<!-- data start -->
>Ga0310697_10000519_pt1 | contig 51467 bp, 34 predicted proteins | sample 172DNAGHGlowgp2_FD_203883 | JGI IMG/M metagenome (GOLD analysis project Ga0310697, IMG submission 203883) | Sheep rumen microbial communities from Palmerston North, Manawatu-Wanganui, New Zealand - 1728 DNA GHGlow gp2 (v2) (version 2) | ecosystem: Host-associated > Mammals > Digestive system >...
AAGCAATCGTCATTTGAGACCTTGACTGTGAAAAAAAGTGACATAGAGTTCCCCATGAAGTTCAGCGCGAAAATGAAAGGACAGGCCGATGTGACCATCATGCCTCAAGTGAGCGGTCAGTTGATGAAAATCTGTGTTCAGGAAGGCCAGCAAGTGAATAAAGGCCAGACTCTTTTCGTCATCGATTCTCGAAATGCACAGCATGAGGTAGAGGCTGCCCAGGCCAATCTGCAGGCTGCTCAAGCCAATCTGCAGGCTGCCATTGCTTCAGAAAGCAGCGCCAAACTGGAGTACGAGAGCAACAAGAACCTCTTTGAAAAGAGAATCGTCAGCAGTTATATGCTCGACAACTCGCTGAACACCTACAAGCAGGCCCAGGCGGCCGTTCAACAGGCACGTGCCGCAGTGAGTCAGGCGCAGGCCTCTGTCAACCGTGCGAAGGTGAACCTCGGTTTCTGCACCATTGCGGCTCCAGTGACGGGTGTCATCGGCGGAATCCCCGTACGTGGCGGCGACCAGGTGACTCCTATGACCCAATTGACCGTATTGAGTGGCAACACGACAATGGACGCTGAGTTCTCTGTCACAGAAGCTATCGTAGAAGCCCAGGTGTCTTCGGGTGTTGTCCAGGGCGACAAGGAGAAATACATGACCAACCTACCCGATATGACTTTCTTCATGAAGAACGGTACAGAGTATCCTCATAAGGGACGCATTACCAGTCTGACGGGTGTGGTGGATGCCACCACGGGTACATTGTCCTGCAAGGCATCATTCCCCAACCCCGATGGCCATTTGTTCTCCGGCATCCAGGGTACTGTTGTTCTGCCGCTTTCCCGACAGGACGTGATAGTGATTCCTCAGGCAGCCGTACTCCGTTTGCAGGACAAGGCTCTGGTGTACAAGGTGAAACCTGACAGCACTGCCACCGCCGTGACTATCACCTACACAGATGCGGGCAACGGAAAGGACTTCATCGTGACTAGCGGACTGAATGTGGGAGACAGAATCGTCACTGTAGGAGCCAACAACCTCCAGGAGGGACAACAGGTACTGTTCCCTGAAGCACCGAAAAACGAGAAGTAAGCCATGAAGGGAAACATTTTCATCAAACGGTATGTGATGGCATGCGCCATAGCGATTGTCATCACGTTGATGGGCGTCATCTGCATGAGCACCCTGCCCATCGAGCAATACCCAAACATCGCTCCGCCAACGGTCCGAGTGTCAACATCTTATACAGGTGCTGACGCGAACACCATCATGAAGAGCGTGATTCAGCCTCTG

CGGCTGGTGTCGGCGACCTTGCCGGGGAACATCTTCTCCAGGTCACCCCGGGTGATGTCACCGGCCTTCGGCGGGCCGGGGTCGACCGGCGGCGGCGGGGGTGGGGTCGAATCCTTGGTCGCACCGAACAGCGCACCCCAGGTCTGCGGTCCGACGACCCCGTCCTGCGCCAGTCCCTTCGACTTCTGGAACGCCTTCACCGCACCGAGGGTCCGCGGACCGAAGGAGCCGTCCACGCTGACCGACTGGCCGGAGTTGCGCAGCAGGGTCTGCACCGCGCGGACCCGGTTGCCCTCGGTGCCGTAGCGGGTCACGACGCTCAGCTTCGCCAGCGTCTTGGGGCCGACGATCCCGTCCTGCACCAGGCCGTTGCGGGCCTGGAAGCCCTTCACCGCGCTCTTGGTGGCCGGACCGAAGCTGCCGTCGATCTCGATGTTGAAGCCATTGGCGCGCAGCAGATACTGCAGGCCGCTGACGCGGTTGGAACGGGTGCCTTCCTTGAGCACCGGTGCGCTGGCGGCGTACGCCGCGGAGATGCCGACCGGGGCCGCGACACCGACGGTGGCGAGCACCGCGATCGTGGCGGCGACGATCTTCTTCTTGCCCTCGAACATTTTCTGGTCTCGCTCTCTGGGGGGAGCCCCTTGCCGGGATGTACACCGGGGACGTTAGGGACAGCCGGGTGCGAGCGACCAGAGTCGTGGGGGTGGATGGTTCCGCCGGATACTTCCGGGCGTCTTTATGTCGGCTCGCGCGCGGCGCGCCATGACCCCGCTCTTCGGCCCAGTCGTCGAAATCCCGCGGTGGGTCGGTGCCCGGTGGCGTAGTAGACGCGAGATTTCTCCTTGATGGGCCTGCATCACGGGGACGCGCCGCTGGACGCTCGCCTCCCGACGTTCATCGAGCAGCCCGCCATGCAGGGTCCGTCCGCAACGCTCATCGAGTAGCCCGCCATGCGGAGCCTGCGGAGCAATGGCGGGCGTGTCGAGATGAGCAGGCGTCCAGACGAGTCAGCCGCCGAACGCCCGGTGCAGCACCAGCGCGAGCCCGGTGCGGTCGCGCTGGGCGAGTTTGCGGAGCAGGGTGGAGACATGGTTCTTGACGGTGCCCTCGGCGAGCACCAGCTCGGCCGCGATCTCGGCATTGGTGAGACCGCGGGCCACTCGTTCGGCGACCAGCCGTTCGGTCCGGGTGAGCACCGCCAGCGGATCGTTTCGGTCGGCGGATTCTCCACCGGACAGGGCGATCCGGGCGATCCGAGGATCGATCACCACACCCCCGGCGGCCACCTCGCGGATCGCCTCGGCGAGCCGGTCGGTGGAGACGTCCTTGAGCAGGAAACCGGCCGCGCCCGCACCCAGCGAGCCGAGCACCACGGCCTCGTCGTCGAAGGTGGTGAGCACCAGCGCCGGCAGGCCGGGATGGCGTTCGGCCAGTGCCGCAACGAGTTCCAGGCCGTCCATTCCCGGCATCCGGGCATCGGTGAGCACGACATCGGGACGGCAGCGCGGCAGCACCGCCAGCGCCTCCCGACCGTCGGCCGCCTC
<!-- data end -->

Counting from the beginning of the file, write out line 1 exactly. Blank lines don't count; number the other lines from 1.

>Ga0310697_10000519_pt1 | contig 51467 bp, 34 predicted proteins | sample 172DNAGHGlowgp2_FD_203883 | JGI IMG/M metagenome (GOLD analysis project Ga0310697, IMG submission 203883) | Sheep rumen microbial communities from Palmerston North, Manawatu-Wanganui, New Zealand - 1728 DNA GHGlow gp2 (v2) (version 2) | ecosystem: Host-associated > Mammals > Digestive system >...